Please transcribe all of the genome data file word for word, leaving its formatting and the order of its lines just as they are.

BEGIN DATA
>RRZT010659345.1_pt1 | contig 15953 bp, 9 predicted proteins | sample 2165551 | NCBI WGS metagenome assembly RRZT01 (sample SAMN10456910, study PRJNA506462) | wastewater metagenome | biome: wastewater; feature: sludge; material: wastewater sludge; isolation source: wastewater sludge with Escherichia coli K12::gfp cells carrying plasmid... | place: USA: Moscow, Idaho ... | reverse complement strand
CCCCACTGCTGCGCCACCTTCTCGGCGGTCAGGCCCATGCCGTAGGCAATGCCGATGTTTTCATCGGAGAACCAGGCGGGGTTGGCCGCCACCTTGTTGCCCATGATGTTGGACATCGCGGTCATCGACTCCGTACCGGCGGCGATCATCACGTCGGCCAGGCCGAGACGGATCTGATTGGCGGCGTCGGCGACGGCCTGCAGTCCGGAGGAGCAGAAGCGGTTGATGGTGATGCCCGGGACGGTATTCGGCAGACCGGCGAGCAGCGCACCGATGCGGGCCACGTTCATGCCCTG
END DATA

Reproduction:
>RRZT010659345.1_pt1 | contig 15953 bp, 9 predicted proteins | sample 2165551 | NCBI WGS metagenome assembly RRZT01 (sample SAMN10456910, study PRJNA506462) | wastewater metagenome | biome: wastewater; feature: sludge; material: wastewater sludge; isolation source: wastewater sludge with Escherichia coli K12::gfp cells carrying plasmid... | place: USA: Moscow, Idaho ... | reverse complement strand
CCCCACTGCTGCGCCACCTTCTCGGCGGTCAGGCCCATGCCGTAGGCAATGCCGATGTTTTCATCGGAGAACCAGGCGGGGTTGGCCGCCACCTTGTTGCCCATGATGTTGGACATCGCGGTCATCGACTCCGTACCGGCGGCGATCATCACGTCGGCCAGGCCGAGACGGATCTGATTGGCGGCGTCGGCGACGGCCTGCAGTCCGGAGGAGCAGAAGCGGTTGATGGTGATGCCCGGGACGGTATTCGGCAGACCGGCGAGCAGCGCACCGATGCGGGCCACGTTCATGCCCTG